Tea mulch is simply dried tea leaves laid across the top of your plant’s soil, covering the topsoil. Tea leaves and any type of mulch will help hold in moisture, regulate the soil temperature, and keep the sun from drying out the soil and form a crust.
It also helps choke weeds out too. It is best to add a few inches of the tea mulch (the same with most mulches)
Is Brewed Tea Good For Plants?
If tea leaves are good for plants, you may be wondering if brewed tea is also helpful. Before you dump a mug of tea into your plant, you need to consider a few things first.
Plants can die under extreme conditions, and that includes hot liquids. Dumping boiling tea on your plant is not a great idea. It could scorch and kill your plant on contact. Some gardeners pour boiling water on weeds outdoors to kill them.
If the water is hot but does not touch any part of the plant (roots, stems, leaves, flowers), it would be ok, but boiling is still too shocking.
Added Ingredients In Your Tea
Different kinds of milk, honey, and sugars may make your tea taste incredible, but they are not great for your plant.
Milk can cause the plant to form mold/mildew. Sugar can also cause your plant to die. Plants can produce the nutrients they need in most cases. When you add something like sugar, it can cause wilting and the plant to die.
Cost & Waste
If you are only brewing tea to cool and toss in your plants, there are not enough added benefits from a cup of tea to make up for the waste. It is a big waste of perfectly good tea that you could enjoy. The price of the tea you are throwing away will add up over time.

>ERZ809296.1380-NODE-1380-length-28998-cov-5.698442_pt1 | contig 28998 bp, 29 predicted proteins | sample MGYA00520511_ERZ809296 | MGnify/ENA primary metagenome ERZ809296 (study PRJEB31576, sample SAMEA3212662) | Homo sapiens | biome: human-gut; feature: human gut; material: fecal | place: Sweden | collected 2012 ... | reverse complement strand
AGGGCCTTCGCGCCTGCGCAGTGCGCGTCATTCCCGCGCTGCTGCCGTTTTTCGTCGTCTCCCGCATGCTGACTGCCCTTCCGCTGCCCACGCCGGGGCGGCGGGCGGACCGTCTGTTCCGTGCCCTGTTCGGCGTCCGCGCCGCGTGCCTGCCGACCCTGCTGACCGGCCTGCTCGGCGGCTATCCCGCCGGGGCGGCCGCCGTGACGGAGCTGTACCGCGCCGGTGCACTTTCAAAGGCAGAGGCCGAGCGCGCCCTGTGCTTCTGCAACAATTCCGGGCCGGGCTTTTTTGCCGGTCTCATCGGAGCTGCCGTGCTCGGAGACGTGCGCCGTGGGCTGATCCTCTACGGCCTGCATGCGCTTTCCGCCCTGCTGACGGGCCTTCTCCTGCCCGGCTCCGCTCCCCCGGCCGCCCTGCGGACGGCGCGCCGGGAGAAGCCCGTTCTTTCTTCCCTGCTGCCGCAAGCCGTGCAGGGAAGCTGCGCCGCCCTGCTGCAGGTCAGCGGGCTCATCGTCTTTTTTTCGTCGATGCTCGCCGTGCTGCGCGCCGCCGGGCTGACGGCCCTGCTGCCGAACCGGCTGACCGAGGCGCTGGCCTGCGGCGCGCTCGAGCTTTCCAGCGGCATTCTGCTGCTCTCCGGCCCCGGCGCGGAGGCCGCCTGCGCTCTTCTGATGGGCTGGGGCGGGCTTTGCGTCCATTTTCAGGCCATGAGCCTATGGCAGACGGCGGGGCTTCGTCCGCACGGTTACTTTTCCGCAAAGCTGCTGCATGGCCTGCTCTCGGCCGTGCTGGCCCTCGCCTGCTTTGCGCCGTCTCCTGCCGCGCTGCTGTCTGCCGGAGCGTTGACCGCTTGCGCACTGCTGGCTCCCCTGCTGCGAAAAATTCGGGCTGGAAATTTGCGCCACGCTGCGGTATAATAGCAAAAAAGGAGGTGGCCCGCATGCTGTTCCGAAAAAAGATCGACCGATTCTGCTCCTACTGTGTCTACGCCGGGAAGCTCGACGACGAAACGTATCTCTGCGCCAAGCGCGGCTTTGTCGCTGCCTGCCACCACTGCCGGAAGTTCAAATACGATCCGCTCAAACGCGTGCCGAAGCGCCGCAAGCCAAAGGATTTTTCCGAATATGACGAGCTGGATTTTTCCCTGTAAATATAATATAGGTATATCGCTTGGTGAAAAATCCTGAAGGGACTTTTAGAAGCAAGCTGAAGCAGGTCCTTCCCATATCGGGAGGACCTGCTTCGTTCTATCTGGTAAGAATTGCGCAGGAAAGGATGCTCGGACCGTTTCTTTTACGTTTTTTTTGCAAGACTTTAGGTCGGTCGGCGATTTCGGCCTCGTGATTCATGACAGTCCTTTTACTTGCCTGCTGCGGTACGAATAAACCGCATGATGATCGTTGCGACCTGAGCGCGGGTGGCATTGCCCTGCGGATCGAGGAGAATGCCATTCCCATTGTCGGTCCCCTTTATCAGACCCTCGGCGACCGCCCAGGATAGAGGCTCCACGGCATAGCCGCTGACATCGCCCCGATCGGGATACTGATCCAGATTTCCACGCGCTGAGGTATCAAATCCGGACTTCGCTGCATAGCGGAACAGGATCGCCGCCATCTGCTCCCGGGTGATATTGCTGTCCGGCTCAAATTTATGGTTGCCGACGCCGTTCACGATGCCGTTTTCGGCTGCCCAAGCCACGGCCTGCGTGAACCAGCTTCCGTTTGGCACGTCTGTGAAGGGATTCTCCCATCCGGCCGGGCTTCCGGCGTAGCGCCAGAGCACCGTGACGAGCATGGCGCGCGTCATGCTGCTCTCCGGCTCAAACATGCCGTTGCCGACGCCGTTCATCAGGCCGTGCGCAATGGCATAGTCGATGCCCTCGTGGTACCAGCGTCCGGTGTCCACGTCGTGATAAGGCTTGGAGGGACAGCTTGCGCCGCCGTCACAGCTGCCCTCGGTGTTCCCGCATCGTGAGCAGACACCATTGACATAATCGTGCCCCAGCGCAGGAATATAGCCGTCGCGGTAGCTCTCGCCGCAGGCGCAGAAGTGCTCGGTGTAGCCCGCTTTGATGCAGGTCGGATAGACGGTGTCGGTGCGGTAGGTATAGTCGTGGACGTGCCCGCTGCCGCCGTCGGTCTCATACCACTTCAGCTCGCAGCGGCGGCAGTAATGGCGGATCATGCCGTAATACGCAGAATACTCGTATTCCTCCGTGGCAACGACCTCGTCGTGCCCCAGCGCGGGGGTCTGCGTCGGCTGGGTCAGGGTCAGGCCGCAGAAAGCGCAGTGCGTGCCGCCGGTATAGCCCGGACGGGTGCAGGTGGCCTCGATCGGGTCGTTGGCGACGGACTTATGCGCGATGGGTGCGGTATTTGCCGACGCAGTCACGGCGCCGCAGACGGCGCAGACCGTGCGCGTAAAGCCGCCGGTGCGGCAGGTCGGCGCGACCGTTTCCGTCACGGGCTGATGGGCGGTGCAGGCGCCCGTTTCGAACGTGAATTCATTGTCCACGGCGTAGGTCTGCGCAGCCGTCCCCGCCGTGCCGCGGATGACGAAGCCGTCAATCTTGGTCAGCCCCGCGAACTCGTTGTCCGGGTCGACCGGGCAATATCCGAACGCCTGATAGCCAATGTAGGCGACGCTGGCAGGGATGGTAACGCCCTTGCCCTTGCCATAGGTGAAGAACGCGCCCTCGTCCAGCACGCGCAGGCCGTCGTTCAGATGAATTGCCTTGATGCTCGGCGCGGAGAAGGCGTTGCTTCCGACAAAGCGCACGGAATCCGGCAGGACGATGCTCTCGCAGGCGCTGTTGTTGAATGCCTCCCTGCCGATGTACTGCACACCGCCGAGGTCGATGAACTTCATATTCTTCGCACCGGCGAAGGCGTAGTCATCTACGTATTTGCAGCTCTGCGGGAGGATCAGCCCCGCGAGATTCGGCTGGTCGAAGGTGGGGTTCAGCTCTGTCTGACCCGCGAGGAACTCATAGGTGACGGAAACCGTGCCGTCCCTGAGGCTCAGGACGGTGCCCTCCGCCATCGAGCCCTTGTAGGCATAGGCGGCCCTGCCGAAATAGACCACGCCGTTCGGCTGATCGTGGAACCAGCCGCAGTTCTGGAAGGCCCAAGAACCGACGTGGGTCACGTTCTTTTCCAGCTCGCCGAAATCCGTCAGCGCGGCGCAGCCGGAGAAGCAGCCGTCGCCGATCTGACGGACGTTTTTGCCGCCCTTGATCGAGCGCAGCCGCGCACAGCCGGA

Weaker tea can be less of a waste (weaker tea is a tea where the leaves have already been brewed, and when it is brewed a second time, it produces a weak tea) and is not a waste because you would have just thrown the used tea leaves away anyway.
If you are going to use a cup of tea for your plants, make sure it’s room temperature and free of any extra ingredients. It’s even better if it’s just your left-over plain tea to avoid waste.
The Takeaway: Tea Leaves Are Good For Most Of Your Plants
Tea is in many homes across the world. No matter what type you love to drink, they can all benefit your plants. It doesn’t matter if you are using tea because you hate waste, want a natural fertilizer, or natural pest control. It works well with almost any plants, indoor or outdoor. Just always remember to keep an eye on your soil’s PH levels.